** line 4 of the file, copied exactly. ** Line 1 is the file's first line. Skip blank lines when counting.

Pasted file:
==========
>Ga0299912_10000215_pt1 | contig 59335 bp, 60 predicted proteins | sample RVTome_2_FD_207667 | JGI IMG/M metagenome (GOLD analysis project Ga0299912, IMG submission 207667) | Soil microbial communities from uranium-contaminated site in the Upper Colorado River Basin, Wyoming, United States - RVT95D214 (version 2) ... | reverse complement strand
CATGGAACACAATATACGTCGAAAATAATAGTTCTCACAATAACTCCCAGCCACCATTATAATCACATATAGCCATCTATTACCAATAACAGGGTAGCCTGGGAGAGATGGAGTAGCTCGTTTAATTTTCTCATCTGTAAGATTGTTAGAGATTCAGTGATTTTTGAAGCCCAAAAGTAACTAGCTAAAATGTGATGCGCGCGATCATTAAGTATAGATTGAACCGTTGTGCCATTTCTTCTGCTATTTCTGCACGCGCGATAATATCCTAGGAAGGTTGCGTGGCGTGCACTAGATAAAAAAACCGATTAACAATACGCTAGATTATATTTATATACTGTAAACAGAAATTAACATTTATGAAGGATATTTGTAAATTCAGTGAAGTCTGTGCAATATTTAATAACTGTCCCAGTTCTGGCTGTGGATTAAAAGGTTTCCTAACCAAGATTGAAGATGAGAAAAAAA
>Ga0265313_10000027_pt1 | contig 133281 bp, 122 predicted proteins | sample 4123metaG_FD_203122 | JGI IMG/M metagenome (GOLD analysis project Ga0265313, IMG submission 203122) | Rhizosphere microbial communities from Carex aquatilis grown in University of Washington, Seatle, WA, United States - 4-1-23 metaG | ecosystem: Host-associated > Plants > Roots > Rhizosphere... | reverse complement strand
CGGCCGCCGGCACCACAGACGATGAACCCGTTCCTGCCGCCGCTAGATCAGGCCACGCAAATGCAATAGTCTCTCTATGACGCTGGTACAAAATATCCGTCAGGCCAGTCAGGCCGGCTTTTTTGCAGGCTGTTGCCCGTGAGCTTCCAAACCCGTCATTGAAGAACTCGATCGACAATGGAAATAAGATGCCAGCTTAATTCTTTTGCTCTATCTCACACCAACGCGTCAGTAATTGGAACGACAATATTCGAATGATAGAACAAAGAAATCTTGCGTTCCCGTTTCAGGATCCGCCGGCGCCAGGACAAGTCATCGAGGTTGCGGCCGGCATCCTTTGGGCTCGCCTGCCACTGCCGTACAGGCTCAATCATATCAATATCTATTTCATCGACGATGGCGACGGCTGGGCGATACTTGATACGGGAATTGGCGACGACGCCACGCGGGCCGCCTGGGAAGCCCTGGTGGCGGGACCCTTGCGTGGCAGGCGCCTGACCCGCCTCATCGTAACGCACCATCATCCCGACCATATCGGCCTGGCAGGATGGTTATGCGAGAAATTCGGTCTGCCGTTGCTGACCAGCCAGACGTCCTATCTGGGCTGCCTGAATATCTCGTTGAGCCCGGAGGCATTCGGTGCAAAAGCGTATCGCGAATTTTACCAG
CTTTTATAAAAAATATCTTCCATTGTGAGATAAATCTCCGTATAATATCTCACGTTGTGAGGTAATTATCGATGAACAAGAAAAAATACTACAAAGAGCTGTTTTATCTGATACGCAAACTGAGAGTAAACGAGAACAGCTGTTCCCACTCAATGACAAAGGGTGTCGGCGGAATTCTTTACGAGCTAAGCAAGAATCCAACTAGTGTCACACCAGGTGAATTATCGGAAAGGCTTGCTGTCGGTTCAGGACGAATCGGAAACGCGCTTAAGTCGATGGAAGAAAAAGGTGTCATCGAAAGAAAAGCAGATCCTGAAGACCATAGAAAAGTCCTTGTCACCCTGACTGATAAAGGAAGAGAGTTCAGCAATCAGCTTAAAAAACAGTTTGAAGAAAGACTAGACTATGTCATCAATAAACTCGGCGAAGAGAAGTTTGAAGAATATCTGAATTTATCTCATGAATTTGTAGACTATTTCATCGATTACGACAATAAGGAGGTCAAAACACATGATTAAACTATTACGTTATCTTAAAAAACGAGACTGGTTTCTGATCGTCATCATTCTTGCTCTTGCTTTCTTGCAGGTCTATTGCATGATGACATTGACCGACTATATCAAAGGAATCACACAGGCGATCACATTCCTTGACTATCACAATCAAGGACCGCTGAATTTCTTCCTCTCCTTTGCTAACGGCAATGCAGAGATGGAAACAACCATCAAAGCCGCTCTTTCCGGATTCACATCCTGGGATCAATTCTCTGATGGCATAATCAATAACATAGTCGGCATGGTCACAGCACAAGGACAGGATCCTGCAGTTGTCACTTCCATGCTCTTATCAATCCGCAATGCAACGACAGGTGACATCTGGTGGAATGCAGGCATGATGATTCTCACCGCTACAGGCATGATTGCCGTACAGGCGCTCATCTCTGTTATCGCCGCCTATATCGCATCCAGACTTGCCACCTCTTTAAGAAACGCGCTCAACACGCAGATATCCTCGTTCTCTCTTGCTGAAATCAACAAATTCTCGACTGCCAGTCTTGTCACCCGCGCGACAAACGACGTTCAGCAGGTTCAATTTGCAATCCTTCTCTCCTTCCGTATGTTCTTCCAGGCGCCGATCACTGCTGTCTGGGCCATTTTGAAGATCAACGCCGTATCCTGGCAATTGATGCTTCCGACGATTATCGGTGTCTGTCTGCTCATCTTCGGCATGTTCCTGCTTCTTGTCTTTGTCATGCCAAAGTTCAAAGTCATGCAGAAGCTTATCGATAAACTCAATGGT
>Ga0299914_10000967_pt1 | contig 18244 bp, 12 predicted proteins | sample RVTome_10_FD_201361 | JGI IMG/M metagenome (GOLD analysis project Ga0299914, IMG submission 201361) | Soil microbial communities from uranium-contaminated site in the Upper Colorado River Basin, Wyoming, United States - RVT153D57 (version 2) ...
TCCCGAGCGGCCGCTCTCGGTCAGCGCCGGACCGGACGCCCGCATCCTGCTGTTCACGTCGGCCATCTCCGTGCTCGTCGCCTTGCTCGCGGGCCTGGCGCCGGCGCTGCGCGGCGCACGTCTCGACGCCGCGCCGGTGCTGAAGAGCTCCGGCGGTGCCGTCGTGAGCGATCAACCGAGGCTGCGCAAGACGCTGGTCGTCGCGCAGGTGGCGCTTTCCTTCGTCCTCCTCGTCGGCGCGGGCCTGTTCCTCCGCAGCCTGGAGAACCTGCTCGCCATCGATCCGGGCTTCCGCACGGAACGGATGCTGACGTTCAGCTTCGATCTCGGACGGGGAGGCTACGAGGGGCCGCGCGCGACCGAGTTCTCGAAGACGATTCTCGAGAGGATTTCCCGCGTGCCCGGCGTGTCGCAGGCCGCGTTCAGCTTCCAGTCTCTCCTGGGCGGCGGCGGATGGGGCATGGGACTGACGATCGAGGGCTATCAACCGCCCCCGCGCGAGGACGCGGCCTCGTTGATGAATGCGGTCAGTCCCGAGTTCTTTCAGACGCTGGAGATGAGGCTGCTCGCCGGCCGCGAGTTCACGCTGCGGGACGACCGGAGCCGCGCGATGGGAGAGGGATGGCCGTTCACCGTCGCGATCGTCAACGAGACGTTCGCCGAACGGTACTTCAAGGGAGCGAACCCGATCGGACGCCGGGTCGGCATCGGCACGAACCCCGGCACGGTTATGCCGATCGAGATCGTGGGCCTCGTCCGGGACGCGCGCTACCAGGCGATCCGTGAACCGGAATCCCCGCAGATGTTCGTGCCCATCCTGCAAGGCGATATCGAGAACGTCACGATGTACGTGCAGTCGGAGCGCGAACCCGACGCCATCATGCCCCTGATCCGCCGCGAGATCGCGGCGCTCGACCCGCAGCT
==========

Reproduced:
CGGCCGCCGGCACCACAGACGATGAACCCGTTCCTGCCGCCGCTAGATCAGGCCACGCAAATGCAATAGTCTCTCTATGACGCTGGTACAAAATATCCGTCAGGCCAGTCAGGCCGGCTTTTTTGCAGGCTGTTGCCCGTGAGCTTCCAAACCCGTCATTGAAGAACTCGATCGACAATGGAAATAAGATGCCAGCTTAATTCTTTTGCTCTATCTCACACCAACGCGTCAGTAATTGGAACGACAATATTCGAATGATAGAACAAAGAAATCTTGCGTTCCCGTTTCAGGATCCGCCGGCGCCAGGACAAGTCATCGAGGTTGCGGCCGGCATCCTTTGGGCTCGCCTGCCACTGCCGTACAGGCTCAATCATATCAATATCTATTTCATCGACGATGGCGACGGCTGGGCGATACTTGATACGGGAATTGGCGACGACGCCACGCGGGCCGCCTGGGAAGCCCTGGTGGCGGGACCCTTGCGTGGCAGGCGCCTGACCCGCCTCATCGTAACGCACCATCATCCCGACCATATCGGCCTGGCAGGATGGTTATGCGAGAAATTCGGTCTGCCGTTGCTGACCAGCCAGACGTCCTATCTGGGCTGCCTGAATATCTCGTTGAGCCCGGAGGCATTCGGTGCAAAAGCGTATCGCGAATTTTACCAG